Write ahead Log protocol:
The recovery system assumes that memory comes in two flavours: volatile and non-volatile storage. Volatile storage doesn’t survive a system restart. Non-volatile storage usually survives a system restart.
Presume an object is recorded in non-volatile storage prior to the log records for the object are recorded in the non-volatile log. If the system crashes at such a point then one can’t undo the update. Likewise if the new object is one of a set that is committed together as well as if a media error occurs on the object then a mutually consistent version of the set of objects can’t be constructed from their non-volatile versions.
Analysis of these two illustrations indicates that the log must be written to non-volatile storage before the object is written.
Actions are requiring writing log records whenever modifying recoverable objects. The leg (once recorded in non-volatile storage) is considered to be very reliable. Generally the log is dual recorded on physical media with independent failure modes (example dual tapes or else spindles) although single logging is a system option.
The WAL (Write Ahead Log Protocol) is:
a) Prior to over-writing a recoverable object to non-volatile storage with uncommitted updates a transaction (process) must first force its undo log for relevant updates to non-volatile log space.
b) Prior to committing an update to a recoverable object, the transaction coordinator (see below) must force the redo as well as undo log to non-volatile storage thus that it can go either way on the transaction commit. (This is guaranteed via recovery management that will synchronize the commit process with the writing of the phase-2 log transition record at the end of phase-1 of commit processing. This point can’t be understood before the section on two phase commit processing is read.)
This protocol requirements to be interpreted mainly in the case of messages: One shouldn’t send a recoverable message before it is logged (consequently that the message can be cancelled or retransmitted.) In this circumstance the wires of the network are the ‘non-volatile storage’.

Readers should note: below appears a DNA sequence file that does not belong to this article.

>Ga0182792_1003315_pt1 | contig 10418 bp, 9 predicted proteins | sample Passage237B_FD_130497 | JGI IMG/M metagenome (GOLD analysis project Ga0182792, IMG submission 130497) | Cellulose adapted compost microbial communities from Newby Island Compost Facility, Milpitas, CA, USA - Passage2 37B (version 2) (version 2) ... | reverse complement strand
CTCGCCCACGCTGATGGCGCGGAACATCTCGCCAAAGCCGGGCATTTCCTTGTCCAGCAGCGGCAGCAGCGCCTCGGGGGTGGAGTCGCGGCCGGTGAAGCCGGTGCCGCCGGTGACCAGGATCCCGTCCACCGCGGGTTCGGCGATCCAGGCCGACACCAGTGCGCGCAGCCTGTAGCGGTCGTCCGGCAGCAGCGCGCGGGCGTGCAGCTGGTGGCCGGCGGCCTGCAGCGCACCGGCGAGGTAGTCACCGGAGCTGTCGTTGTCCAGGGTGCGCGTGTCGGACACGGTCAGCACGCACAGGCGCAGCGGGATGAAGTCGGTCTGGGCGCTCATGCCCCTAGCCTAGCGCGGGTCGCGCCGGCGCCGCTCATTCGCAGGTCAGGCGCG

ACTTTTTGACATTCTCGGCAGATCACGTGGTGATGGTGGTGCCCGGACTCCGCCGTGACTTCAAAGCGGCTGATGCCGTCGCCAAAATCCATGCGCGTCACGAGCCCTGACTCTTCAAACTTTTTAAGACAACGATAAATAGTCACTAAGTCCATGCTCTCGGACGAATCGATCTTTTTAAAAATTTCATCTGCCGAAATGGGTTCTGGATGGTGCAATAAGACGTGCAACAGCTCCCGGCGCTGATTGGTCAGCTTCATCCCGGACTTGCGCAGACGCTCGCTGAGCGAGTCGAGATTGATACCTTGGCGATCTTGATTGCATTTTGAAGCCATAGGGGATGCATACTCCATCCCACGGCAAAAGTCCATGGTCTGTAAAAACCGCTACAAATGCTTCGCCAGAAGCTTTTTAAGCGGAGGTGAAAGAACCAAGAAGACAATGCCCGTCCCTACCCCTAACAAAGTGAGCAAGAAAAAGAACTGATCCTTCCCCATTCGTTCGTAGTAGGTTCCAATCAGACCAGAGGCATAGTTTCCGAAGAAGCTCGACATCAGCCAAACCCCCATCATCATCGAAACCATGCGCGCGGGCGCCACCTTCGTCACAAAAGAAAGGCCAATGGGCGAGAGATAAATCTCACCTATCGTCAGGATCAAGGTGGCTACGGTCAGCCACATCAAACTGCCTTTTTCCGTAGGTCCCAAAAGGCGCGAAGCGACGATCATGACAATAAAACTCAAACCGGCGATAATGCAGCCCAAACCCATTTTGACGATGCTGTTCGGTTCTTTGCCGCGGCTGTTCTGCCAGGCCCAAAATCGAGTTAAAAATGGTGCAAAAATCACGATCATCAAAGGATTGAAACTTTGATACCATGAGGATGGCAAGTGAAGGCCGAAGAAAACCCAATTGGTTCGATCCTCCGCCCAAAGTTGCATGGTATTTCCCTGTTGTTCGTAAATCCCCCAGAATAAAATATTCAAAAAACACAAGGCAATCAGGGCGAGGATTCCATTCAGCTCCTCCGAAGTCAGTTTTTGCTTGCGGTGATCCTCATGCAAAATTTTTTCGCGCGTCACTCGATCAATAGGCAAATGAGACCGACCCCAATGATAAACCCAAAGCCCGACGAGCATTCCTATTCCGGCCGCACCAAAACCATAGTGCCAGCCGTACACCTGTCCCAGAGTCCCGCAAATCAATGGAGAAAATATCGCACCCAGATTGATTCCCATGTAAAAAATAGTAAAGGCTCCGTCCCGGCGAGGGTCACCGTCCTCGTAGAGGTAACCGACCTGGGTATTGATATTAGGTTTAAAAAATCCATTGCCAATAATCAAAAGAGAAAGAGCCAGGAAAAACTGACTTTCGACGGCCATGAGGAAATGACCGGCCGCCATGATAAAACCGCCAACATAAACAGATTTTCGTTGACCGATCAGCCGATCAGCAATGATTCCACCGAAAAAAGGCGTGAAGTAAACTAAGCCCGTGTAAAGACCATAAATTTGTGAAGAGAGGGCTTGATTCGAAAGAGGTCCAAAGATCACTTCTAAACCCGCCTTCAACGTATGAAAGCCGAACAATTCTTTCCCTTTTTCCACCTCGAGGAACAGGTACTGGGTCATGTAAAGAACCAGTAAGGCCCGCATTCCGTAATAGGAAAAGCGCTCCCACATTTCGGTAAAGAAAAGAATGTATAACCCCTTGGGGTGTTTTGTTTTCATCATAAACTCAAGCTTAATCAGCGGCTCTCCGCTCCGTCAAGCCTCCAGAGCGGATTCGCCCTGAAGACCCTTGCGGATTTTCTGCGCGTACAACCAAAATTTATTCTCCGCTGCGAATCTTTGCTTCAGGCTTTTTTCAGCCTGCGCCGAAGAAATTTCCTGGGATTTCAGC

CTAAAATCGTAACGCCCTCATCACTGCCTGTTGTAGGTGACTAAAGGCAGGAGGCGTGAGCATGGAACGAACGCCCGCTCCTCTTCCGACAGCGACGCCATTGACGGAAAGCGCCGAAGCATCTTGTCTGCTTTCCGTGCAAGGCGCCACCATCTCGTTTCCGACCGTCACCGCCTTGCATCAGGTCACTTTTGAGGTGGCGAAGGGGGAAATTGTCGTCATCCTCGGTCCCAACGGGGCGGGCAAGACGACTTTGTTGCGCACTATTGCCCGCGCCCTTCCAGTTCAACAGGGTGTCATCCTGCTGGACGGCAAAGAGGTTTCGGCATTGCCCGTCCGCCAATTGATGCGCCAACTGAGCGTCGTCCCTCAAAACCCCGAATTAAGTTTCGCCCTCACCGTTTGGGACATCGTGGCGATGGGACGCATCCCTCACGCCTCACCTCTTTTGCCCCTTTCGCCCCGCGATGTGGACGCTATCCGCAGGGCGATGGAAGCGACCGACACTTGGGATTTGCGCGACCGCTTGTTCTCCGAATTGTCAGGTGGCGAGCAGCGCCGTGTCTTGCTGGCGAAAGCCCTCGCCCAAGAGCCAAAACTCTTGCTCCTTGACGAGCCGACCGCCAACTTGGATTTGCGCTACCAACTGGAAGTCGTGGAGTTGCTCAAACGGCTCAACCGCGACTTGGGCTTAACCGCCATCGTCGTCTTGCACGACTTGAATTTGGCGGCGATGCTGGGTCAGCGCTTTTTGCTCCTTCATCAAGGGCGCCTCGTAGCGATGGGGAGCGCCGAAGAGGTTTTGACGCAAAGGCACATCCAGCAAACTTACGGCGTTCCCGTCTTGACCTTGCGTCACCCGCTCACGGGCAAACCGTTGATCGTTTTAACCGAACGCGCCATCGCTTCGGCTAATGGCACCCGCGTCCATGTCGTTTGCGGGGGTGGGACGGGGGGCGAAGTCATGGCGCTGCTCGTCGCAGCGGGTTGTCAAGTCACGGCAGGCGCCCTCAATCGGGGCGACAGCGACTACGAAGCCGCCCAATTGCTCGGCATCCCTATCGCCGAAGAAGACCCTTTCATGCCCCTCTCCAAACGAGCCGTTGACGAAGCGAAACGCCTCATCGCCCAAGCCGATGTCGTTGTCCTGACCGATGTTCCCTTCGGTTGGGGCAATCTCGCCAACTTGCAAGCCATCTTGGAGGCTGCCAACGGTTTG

The write-ahead-log protocol is executed as follows. All log record has a unique sequence number. All recoverable objects have a ‘high water mark’ which is the largest log sequence number that applies to it. When an object is updated, its high water mark is set to the log sequence number of the new log record. The object can’t be written to non-volatile storage before the log has been written past the object's high water mark. Log administrator provides a synchronous call to force out all log records up to a certain sequence number.
At system restart a transaction perhaps undone or redone. If an error takes place the restart may be repeated. This signifies that an operation may be undone or redone more than once. As well since the log is ‘ahead of’ non-volatile storage the first undo may perhaps apply to an already undone (not-yet-done) change. Likewise the first redo may redo an already done change. This requires that the redo and undo operators be repeatable (idempotent) in the sense that doing them once produces the same result as doing them several times. Undo or redo may perhaps be invoked repeatedly if restart is retried several times or if the failure occurs during phase 2 of commit processing.
Here once more the high water mark is handy. If the elevated water mark is recorded with the object and if the movement of the object to non-volatile storage is atomic (this is true for pages and for messages) then one can read to high water mark to see if undo or else redo is necessary. This is an easy way to make the undo and redo operator idempotent.
Message series numbers on a session perform the function of high water marks. That is the recipient is able to discard messages below the last sequence number received. As a historical note the requirement for WAL only became apparent with the widespread use of LSI memories. Before that time the log buffers resided in core storage that survived software errors hardware errors and power failure. This allowed the system to care for the log buffers in core as non-volatile storage at power shutdown an exception handler in the data management dumps the log buffers. If this is unsuccessful a scavenger is run which reads them out of core to storage. Generally the content of LSI storage doesn’t survive power failures. To guard beside power failure memory failure and wild stores by the software, most systems have opted for the WAL protocol.
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